As a variant of the dwarf ram, satin rexes are bred in Germany by some enthusiasts who are mostly not organized in breeding associations. Satin dwarf rams are not yet recognized in any European association. They belong to the "young races" for which the BDK will carry out an initial assessment at its national performance show in October 2010 in order to initiate a recognition process if they are suitable.


  • Standard van de Konijnenrassen, Cavia´s en kleine Knaagdieren , Nederlandse Konijnenfokkersbond, Venlo, 1990
  • Evaluation regulations for rabbits, BDK, Hanover, 2005 edition
  • Evaluation regulations for rabbits, BDK, RBDK & DPV, edition 1932, valid until 1935
  • Friedrich Karl Dorn and Günther March: Breed rabbit breeding. A manual for rabbit keepers and breeders , 7th edition Augsburg 1989 ISBN 3-89440-569-4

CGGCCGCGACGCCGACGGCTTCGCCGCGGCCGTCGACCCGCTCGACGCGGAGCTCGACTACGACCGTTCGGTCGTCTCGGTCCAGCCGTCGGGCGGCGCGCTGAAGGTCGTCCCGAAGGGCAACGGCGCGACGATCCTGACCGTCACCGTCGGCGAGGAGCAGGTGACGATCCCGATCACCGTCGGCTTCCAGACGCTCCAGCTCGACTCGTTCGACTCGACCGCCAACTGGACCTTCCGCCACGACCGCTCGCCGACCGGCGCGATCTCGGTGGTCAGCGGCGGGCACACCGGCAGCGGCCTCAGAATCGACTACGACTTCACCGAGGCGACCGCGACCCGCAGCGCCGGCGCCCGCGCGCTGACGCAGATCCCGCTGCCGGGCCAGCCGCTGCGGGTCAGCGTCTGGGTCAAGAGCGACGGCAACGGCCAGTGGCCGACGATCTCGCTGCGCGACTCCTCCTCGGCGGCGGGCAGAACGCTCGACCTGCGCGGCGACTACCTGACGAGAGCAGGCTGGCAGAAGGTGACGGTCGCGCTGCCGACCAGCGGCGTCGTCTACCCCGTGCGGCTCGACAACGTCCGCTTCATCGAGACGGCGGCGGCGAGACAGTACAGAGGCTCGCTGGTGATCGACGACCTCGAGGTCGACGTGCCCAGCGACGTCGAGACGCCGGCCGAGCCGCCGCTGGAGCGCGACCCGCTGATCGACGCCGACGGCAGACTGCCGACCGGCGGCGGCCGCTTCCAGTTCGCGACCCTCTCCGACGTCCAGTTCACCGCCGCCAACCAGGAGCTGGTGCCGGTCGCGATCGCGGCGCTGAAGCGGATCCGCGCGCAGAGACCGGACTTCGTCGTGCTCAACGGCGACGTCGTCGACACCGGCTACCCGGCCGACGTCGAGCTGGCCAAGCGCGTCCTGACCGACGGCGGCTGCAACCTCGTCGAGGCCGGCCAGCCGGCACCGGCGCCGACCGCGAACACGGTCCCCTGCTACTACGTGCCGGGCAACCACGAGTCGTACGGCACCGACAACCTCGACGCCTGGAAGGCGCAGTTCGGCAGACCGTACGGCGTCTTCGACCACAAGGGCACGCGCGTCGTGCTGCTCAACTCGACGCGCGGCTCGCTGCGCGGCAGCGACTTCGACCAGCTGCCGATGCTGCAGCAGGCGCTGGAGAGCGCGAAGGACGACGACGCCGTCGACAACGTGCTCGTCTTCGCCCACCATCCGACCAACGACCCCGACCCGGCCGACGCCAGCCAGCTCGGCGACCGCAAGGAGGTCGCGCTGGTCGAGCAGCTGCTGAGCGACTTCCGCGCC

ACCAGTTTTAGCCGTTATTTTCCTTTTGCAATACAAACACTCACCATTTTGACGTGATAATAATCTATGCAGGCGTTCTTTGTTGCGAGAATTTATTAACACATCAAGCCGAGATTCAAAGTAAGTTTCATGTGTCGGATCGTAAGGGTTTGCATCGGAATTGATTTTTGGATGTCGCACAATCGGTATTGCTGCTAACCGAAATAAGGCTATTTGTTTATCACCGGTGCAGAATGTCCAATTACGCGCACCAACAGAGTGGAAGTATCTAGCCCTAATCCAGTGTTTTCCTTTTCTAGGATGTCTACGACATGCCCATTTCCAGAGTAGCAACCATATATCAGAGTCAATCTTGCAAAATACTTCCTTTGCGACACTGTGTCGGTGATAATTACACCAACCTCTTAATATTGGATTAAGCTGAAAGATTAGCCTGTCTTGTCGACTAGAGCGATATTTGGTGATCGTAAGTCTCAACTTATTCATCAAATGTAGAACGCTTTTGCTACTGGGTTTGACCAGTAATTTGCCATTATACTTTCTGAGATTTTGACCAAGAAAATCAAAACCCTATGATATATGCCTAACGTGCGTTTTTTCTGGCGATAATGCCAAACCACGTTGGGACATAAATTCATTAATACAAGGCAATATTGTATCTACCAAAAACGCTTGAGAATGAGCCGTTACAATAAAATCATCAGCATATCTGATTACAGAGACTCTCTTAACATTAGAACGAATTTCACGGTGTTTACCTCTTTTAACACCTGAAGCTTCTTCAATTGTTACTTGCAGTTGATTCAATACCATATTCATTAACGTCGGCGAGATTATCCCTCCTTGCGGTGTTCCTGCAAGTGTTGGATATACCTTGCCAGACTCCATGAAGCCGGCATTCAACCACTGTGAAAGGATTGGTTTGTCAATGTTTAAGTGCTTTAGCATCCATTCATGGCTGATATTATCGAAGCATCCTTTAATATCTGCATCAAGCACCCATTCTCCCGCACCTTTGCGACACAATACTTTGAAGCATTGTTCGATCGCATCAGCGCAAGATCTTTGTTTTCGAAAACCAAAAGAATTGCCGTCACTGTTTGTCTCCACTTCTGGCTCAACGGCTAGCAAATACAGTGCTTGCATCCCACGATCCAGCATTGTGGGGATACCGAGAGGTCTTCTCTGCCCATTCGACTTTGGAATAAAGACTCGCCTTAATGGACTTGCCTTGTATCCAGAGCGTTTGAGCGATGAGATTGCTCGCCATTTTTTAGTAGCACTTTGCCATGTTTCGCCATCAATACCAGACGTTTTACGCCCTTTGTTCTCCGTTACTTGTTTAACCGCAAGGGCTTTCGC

• Dorn, Gerger, F .: Our Rex dwarfs - small short-haired breed on the upswing , in: The small animal breeder - rabbits 15/2004, pages 4–5, ISSN  0941-0848
  • A. Franke: Rexzwerge , in: The small animal breeder - rabbits 12/1998, ISSN  0941-0848
  • A. Franke: Rexkaninchen , in: The small animal breeder - Rabbit 5/1997, ISSN  0941-0848
  • Friedrich Joppich: The rabbit , VEB Deutscher Landwirtschaftsverlag, Berlin 1967
  • John C. Sandford: The domestic rabbit , 5th edition, Blackwell Science, Oxford 1996, ISBN 0-632-03894-2
  • Wolfgang Schlolaut: The big book of the rabbit . 2nd edition, DLG-Verlag, Frankfurt 1998, ISBN 3-7690-0554-6

Individual evidence

  1. Rex approval . Retrieved December 7, 2016.